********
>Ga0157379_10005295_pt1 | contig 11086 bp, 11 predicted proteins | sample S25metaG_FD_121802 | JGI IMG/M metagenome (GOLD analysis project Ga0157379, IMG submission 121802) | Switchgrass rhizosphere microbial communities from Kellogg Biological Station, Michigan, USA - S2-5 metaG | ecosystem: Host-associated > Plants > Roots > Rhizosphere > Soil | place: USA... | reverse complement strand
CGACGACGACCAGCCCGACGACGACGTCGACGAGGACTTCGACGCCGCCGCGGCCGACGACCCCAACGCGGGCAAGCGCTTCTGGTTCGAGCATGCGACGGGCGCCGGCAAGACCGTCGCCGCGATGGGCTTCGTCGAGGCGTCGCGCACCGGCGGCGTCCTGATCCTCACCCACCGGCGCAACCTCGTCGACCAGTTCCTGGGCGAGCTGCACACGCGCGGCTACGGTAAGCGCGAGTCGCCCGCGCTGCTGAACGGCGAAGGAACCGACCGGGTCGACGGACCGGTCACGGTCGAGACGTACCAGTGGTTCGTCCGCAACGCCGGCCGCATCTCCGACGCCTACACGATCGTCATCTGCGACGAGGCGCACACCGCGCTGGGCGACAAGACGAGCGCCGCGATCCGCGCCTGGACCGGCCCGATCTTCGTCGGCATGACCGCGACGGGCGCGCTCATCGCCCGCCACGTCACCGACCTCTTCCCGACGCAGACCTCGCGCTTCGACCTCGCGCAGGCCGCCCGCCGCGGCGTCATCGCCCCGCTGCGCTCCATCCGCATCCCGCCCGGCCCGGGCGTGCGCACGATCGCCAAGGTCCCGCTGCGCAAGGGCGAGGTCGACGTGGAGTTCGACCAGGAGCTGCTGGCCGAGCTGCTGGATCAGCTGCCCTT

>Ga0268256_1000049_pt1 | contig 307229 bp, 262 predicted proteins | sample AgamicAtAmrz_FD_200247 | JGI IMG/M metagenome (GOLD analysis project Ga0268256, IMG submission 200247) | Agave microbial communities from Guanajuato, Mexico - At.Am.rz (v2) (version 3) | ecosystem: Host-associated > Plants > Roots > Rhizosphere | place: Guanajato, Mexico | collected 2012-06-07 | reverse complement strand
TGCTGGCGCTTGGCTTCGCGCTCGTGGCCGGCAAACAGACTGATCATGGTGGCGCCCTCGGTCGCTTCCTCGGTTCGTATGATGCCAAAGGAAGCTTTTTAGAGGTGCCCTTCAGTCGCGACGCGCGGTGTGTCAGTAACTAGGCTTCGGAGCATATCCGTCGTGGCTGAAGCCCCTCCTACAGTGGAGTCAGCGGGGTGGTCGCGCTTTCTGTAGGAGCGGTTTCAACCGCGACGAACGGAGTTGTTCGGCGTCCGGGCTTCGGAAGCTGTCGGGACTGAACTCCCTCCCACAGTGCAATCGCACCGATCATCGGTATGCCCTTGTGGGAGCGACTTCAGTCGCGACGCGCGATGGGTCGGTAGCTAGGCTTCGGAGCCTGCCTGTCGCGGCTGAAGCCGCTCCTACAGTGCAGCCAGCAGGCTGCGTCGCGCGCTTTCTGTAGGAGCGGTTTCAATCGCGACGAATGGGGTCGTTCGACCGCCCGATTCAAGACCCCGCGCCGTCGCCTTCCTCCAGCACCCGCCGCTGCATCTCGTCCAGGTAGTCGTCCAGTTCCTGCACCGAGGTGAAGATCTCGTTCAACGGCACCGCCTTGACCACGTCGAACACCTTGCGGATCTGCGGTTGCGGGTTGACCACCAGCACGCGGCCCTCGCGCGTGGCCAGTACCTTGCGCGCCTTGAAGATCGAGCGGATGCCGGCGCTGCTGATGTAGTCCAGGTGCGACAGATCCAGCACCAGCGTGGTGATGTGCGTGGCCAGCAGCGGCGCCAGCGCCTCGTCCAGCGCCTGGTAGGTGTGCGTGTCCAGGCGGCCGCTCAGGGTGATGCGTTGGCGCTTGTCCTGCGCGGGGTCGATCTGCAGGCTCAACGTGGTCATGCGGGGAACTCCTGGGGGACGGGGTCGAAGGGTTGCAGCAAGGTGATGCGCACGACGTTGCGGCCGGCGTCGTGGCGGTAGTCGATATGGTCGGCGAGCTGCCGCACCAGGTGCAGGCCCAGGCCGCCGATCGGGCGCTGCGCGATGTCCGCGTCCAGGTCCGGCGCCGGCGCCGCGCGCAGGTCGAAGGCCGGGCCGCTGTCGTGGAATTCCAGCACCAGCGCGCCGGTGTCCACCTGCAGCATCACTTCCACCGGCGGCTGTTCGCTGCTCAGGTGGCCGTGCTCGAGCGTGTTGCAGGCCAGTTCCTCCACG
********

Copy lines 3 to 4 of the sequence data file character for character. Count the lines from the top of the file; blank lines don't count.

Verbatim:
>Ga0268256_1000049_pt1 | contig 307229 bp, 262 predicted proteins | sample AgamicAtAmrz_FD_200247 | JGI IMG/M metagenome (GOLD analysis project Ga0268256, IMG submission 200247) | Agave microbial communities from Guanajuato, Mexico - At.Am.rz (v2) (version 3) | ecosystem: Host-associated > Plants > Roots > Rhizosphere | place: Guanajato, Mexico | collected 2012-06-07 | reverse complement strand
TGCTGGCGCTTGGCTTCGCGCTCGTGGCCGGCAAACAGACTGATCATGGTGGCGCCCTCGGTCGCTTCCTCGGTTCGTATGATGCCAAAGGAAGCTTTTTAGAGGTGCCCTTCAGTCGCGACGCGCGGTGTGTCAGTAACTAGGCTTCGGAGCATATCCGTCGTGGCTGAAGCCCCTCCTACAGTGGAGTCAGCGGGGTGGTCGCGCTTTCTGTAGGAGCGGTTTCAACCGCGACGAACGGAGTTGTTCGGCGTCCGGGCTTCGGAAGCTGTCGGGACTGAACTCCCTCCCACAGTGCAATCGCACCGATCATCGGTATGCCCTTGTGGGAGCGACTTCAGTCGCGACGCGCGATGGGTCGGTAGCTAGGCTTCGGAGCCTGCCTGTCGCGGCTGAAGCCGCTCCTACAGTGCAGCCAGCAGGCTGCGTCGCGCGCTTTCTGTAGGAGCGGTTTCAATCGCGACGAATGGGGTCGTTCGACCGCCCGATTCAAGACCCCGCGCCGTCGCCTTCCTCCAGCACCCGCCGCTGCATCTCGTCCAGGTAGTCGTCCAGTTCCTGCACCGAGGTGAAGATCTCGTTCAACGGCACCGCCTTGACCACGTCGAACACCTTGCGGATCTGCGGTTGCGGGTTGACCACCAGCACGCGGCCCTCGCGCGTGGCCAGTACCTTGCGCGCCTTGAAGATCGAGCGGATGCCGGCGCTGCTGATGTAGTCCAGGTGCGACAGATCCAGCACCAGCGTGGTGATGTGCGTGGCCAGCAGCGGCGCCAGCGCCTCGTCCAGCGCCTGGTAGGTGTGCGTGTCCAGGCGGCCGCTCAGGGTGATGCGTTGGCGCTTGTCCTGCGCGGGGTCGATCTGCAGGCTCAACGTGGTCATGCGGGGAACTCCTGGGGGACGGGGTCGAAGGGTTGCAGCAAGGTGATGCGCACGACGTTGCGGCCGGCGTCGTGGCGGTAGTCGATATGGTCGGCGAGCTGCCGCACCAGGTGCAGGCCCAGGCCGCCGATCGGGCGCTGCGCGATGTCCGCGTCCAGGTCCGGCGCCGGCGCCGCGCGCAGGTCGAAGGCCGGGCCGCTGTCGTGGAATTCCAGCACCAGCGCGCCGGTGTCCACCTGCAGCATCACTTCCACCGGCGGCTGTTCGCTGCTCAGGTGGCCGTGCTCGAGCGTGTTGCAGGCCAGTTCCTCCACG